The XX Committee

The Snowden Operation Falls Apart

Edward Snowden had his Big Interview on NBC this week, and it was something of a pace-setter for poor TV journalism, since Brian Williams (who was previously denounced by Glenn Greenwald for being a servile boot-licker of the surveillance state), decided to soft-ball the questions and not follow up many weird, disingenuous statements by Ed. His almost-year in Russia under FSB care has not promoted clear thinking, while Ed’s body language indicated serious deception to the trained eye. NSA’s IT contractor on permanent vacation in Russia gave his usual platitudes about how he’s really a patriot and “had” to steal all those classified IC and DoD documents. He’s almost thirty-one years old but apparently he had no agency in any of this. We’ve heard it all before.

But The Narrative has begun to fall apart in a manner not even the MSM can avoid noticing (though the failure of most journalists to pursue certain obvious angles in the Snowden story ranks as one of the biggest fails in recent American journalism), and this week NSA released Ed’s sole communication with the Agency about his alleged whistleblowing. Recall that Ed has repeatedly claimed that he made numerous complaints about alleged NSA illegalities up the chain of command, verbally and in emails. What has come to light is a single, unclassified (FOUO) automated email question that Ed submitted to the Agency’s Office of General Counsel in April 2013 – months after he began stealing TOP SECRET documents and conspiring with Greenwald and others – about a training matter and it’s a pretty dumb question, frankly, that falls well short of any normal definition of whistleblowing.

We are expected to believe that Ed was clever enough to steal uncounted classified NSA documents, the biggest such haul in all history, but did not remember to save those few, critical emails that would establish that he really is a whistleblower, that he sought remedy through proper channels before he “went rogue.” Be aware that every NSA and IC person I know keeps a file containing hardcopies of all important (meaning Cover Your Ass or CYA) emails; I learned this in my first week on the job, and that file was literally the last thing I burn-bagged when I left Fort Meade for the last time. But Ed, you see, is different. At this point, it’s simple: he needs to cough up those emails – which NSA says do not exist – and provide the names of the supervisors he complained to, or pipe down.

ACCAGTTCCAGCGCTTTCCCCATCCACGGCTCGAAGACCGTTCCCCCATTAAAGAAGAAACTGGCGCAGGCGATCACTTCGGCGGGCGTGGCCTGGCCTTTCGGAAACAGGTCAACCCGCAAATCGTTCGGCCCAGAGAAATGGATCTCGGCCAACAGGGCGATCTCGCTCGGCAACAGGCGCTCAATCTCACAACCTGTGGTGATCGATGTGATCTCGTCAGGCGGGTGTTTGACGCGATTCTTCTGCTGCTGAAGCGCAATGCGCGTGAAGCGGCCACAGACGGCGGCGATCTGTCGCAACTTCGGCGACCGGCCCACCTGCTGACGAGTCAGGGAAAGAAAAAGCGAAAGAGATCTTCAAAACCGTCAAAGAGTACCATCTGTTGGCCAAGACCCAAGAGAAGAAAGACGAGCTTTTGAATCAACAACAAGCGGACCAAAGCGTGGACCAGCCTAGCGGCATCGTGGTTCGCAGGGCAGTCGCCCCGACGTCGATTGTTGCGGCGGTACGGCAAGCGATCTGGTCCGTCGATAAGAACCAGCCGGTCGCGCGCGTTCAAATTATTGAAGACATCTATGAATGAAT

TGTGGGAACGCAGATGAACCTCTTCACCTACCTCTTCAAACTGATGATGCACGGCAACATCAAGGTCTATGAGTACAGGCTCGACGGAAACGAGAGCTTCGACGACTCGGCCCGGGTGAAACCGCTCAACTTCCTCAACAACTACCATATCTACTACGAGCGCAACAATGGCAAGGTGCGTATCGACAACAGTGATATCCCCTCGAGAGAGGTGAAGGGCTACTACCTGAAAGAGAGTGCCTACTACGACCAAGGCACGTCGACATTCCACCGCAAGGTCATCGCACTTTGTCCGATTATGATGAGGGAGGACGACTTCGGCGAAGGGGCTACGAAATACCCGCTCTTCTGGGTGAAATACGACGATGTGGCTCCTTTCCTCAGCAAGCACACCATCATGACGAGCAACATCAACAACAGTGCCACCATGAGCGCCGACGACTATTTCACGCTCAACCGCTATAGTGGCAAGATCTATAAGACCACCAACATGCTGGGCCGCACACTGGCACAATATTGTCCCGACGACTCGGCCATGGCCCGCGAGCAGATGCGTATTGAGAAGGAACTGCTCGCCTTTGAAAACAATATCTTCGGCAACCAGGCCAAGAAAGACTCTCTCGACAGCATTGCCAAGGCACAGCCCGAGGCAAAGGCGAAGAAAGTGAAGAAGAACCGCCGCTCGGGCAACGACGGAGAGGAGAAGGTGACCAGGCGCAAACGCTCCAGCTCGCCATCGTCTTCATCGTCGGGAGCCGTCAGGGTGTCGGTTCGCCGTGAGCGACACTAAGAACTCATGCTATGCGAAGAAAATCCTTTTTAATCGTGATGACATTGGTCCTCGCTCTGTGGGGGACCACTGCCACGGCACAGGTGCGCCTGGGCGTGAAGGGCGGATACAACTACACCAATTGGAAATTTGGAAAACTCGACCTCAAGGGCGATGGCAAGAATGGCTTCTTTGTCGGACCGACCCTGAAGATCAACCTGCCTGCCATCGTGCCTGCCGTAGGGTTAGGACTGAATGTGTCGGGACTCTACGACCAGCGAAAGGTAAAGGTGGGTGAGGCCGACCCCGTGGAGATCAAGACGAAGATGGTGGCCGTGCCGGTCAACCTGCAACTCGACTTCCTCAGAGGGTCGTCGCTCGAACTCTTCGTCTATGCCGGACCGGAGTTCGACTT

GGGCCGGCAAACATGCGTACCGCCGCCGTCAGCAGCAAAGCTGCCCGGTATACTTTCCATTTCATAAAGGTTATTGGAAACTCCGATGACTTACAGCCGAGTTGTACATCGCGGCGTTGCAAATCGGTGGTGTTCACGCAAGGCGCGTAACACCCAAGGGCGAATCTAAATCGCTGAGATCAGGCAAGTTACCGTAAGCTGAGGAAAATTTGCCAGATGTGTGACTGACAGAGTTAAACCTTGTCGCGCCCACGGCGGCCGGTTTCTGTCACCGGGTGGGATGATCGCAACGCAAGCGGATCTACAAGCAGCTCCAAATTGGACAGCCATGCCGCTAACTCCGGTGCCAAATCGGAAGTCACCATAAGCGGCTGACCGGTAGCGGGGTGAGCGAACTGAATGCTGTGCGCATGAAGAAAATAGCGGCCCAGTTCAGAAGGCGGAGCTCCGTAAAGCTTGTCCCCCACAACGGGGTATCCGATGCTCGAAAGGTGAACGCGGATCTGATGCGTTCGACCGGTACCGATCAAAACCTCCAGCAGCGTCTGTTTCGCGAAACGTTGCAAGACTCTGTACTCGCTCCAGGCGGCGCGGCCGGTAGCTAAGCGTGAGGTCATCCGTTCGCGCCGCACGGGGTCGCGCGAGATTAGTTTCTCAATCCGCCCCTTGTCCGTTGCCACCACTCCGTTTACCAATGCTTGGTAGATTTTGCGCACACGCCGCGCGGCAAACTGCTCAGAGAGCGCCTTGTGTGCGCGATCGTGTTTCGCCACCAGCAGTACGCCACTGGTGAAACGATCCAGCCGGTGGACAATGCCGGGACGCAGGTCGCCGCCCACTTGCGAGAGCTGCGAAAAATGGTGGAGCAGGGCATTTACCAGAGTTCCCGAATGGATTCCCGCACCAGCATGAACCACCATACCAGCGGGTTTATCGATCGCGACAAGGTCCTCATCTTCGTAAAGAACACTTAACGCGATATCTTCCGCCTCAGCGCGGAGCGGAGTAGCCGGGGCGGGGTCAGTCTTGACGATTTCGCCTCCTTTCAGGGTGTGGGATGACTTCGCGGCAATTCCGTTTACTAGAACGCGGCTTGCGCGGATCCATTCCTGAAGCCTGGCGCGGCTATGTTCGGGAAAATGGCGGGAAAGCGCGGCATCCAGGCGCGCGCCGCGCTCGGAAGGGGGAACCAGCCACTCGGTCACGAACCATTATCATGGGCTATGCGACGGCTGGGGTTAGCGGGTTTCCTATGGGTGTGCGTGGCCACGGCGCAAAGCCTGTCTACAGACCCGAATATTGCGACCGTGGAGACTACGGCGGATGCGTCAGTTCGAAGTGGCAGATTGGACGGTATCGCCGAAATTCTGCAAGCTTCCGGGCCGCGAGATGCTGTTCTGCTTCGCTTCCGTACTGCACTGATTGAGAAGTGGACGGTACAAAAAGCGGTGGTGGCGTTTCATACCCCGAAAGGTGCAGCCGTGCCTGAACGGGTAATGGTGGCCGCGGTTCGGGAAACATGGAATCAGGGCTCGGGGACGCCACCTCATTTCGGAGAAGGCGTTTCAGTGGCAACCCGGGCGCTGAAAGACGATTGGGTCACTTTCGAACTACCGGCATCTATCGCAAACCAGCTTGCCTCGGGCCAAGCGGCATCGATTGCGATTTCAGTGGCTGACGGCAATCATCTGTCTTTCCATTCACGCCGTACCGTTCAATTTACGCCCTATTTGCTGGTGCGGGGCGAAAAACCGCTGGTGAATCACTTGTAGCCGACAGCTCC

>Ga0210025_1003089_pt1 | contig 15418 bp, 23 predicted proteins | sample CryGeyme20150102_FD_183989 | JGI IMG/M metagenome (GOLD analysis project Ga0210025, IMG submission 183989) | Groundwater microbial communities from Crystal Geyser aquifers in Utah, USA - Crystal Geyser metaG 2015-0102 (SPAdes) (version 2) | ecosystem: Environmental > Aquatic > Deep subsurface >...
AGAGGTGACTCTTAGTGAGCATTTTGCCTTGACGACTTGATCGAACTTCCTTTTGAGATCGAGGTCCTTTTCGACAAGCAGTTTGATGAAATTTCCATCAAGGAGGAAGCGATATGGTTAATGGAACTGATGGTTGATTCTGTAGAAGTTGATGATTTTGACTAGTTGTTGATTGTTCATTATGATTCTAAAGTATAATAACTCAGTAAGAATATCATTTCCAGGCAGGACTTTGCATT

Last night I appeared on MSNBC to address some of these issues. It was not a level playing field, since host Ari Melber is known to be quite pro-Snowden (and it showed) and the other guest was from the ACLU, i.e. Ed’s lawyers. The clip is here if you wish to see it. I want to highlight the egregious lie told by the ACLU representative, namely that NSA cannot find any evidence of damage done by the Snowden Operation. This is so obviously a lie, as is understood by those who have followed this story in even a cursory fashion, that it’s hard to believe even an ACLU lawyer would say this on national television. In truth, the damage to the security of the U.S. and its Allies caused by the Snowden Operation, which constitutes the biggest leak in the history of intelligence, is staggering, as even highly redacted DoD and IC documents have demonstrated.

Our ACLU friend also indicated that it would be really nice if people, you know, just stopped spying on each other. That would be nice, but it’s not going to happen. Spying is called the Second Oldest Profession for a reason, and it’s not going away anytime soon. Espionage is combated with counterintelligence, not by wishful thinking and lawyerly happytalk. Anybody who thinks Moscow and Beijing will comply with international understandings to limit espionage needs to keep it down while the adults are talking. Here on Planet Earth, everybody spies, even the nicest and most democratic countries. Even Luxembourg – yes, Luxembourg – has an intelligence service, and it, too, has been caught up in scandals, recently.

We need to grow up about espionage and have a real, adult debate about it. Snowden, his retinue, and his defenders, approach the matter like petulant children who hate that the world does not operate the way they fantasize it does. Thanks to this, and their continuing baldfaced lies interspersed with ugly smears of their opponents, they have no place in the grown-up discussion that free societies ought to be having about issues of intelligence and privacy.

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